Mr. Doi is a licensed tour guide with excellent knowledge of the sights to see in Kyoto. He speaks excellent English and will take his customers to locations of their choosing or he will recommend the places to see. He has the honor of having been President Clinton's tour guide when he visited Kyoto.
We started with a drive through the Gion District and a stop for some scenic photos by the small Yasaka Shrine and the small river that runs through the area. Gion is best known as the Geisha district in Kyoto. Doi-san pointed out the house where Mineko Iwasaki lived. She was the geisha whose partial story was used in the movie "Memoirs Of A Geisha."
Next we headed for Nijo Castle. We spent over 90 minutes walking through the castle and listening to Mr. Doi's good explanations of what the rooms were used for, some of the history of the Tokugawa family, and other interesting facts about the castle and the daimyo of long ago. The castle was completed in 1626 as the residence of the Tokugawa shoguns. Various buildings in the castle have been destroyed by fires over the years, but many have been rebuilt and the garden is also very nice to walk through. There is a magnificent kuromatsu (black pine) tree that started life as a bonsai tree over 400 years ago. When the last shogun left the castle the tree was taken out of its bonsai pot, replanted, and is now a large and interestingly shaped full size tree. Doi-san even explained the difference between the akamatsu (red pines) and kuromatsu. One has soft needles, the other has hard and sharp needles, and of course the color of the bark is different (hence the names).
Our next stop was Kitano Tenmangu Shrine. This shrine is best known for the thousands of students (and/or their parents) who visit every year to pray for success in their studies and entrance exams for university or the high school of their choice.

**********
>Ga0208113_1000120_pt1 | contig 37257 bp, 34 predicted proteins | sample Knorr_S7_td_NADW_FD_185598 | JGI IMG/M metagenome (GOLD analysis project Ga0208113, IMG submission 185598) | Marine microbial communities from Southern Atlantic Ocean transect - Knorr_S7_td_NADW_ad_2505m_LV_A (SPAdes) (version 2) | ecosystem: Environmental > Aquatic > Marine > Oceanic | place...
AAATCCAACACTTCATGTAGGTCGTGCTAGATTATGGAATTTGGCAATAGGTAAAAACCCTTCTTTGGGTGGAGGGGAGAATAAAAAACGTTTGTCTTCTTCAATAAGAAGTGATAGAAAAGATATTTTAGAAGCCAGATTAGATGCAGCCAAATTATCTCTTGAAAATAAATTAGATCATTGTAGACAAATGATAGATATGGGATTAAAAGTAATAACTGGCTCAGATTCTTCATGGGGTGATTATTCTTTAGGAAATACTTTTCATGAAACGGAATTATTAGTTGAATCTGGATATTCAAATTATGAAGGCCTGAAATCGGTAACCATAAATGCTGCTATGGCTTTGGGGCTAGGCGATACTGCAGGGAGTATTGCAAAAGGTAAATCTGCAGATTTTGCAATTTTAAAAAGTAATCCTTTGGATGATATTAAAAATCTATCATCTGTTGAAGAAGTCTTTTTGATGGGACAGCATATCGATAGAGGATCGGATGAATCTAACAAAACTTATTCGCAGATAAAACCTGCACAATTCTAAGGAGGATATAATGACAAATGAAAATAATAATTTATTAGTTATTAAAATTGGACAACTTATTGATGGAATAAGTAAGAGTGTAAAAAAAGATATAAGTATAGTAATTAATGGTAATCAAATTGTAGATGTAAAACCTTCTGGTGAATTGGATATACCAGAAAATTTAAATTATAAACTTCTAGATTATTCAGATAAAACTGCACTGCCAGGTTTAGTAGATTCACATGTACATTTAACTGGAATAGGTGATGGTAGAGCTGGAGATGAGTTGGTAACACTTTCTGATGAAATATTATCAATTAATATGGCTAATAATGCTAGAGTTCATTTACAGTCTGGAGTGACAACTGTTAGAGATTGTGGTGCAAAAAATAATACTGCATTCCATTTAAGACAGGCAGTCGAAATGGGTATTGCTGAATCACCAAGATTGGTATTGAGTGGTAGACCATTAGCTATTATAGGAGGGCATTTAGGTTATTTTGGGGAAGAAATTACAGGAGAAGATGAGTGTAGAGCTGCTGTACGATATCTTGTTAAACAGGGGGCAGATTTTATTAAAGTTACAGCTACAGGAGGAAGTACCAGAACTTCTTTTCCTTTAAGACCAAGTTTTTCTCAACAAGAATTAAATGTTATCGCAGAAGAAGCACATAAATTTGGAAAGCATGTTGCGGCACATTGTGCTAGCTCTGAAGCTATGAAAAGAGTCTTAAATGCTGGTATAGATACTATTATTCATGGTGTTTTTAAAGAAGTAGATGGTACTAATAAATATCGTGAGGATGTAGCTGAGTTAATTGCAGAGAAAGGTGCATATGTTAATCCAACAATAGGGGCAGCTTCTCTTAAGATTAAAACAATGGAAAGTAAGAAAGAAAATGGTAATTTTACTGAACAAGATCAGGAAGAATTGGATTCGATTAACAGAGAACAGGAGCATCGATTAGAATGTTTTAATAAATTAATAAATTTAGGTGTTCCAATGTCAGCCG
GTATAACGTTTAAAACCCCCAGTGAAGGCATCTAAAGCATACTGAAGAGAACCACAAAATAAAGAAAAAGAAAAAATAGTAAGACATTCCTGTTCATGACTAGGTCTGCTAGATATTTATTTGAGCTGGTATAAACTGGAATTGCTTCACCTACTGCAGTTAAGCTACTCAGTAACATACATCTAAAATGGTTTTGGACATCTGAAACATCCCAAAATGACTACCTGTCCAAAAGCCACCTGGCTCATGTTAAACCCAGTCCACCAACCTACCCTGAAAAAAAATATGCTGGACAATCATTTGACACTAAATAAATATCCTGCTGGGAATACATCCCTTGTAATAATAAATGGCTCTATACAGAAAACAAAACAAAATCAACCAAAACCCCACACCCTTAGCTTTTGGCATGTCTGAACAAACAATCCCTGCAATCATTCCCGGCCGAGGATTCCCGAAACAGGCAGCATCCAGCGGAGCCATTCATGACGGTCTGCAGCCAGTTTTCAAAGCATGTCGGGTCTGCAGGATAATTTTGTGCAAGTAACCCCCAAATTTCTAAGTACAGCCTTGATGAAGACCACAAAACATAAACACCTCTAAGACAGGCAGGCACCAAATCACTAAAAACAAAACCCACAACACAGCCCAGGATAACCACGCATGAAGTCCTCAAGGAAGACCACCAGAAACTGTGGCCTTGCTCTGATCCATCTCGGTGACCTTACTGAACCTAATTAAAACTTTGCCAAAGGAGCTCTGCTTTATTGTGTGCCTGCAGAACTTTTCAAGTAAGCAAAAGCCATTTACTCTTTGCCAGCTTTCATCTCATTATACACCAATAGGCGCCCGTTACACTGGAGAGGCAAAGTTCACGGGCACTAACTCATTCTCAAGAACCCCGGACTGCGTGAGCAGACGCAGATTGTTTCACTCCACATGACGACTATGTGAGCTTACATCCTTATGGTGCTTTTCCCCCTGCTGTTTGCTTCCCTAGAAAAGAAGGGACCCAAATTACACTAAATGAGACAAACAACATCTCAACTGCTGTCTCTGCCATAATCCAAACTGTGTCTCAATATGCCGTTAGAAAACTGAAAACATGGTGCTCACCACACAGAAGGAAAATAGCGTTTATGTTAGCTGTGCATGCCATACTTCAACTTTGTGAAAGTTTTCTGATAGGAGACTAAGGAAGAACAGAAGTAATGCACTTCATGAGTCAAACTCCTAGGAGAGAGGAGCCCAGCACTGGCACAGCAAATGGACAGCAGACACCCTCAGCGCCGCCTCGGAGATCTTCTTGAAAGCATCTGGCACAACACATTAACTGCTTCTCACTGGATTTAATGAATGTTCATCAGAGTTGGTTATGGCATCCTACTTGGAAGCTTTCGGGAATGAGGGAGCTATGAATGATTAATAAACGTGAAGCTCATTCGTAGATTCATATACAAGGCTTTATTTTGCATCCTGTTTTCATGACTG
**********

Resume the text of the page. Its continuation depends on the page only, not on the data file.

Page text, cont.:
After the brief stop at Kitano Tenmangu we headed for what may well be Kyoto's most famous temple, Kinkaku-ji (the Golden Pavilion). The official name of this temple is Rokuon-ji (Deer Garden Temple), but is more often called Kinkaku-ji due to the gold leaf covered pavilion. Be sure to check out the Phoenix on the roof. It's a good symbol, as Doi-san said, of the building rising from the ashes. The pavilion was burned down by a novice monk in 1950 who suffered from mental illness. The present building was finished in 1955. Check the photo on the wall of what looks to be an indoor swimming pool on the top floor. It's not, of course. It's the superb lacquer used to coat the floor and the reflection of the gold leaf ceiling inside the building.
After a stroll through the garden on the way back to the parking lot we stopped for some of the packaged snacks sold at the entrance.
Our four hours were nearly up by this time so we piled into Doi-san's van for the ride to our ryokan where Mr. Doi dropped us off and bid us farewell. It was great value at 5,400 yen per hour.
Read Day 3 to learn more about our ryokan and final day in Kyoto.
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I've spent 37+ years living and working in Asia - 27+ in Japan, 10 in Singapore, and 1.5 in Malaysia. After many years of managing, building, and developing companies in the insurance industry I am now the Managing Director of a recruiting company, I Search Worldwide K.K. (www.isearchworldwide.co.jp). When you need quality staff in Japan contact us and let us help you fill your open positions. We recruit at various levels from back office, to mid-level management, to senior roles including Country Managers, CFOs, COOs, and more. In addition to my expertise in the Japan insurance market, as an experienced person in Japan Direct Marketing I chair the Direct Marketing Committee of the American Chamber of Commerce in Japan and consult to companies that want to enter the Japan market. I hold an MBA from California State University, a BSGS from UNO, and I am a Certified Direct Marketing Professional (Temple University). As an avid traveler and blogger, I'm pleased to share my reviews about Japan and I hope these reviews will enhance your Japan experience.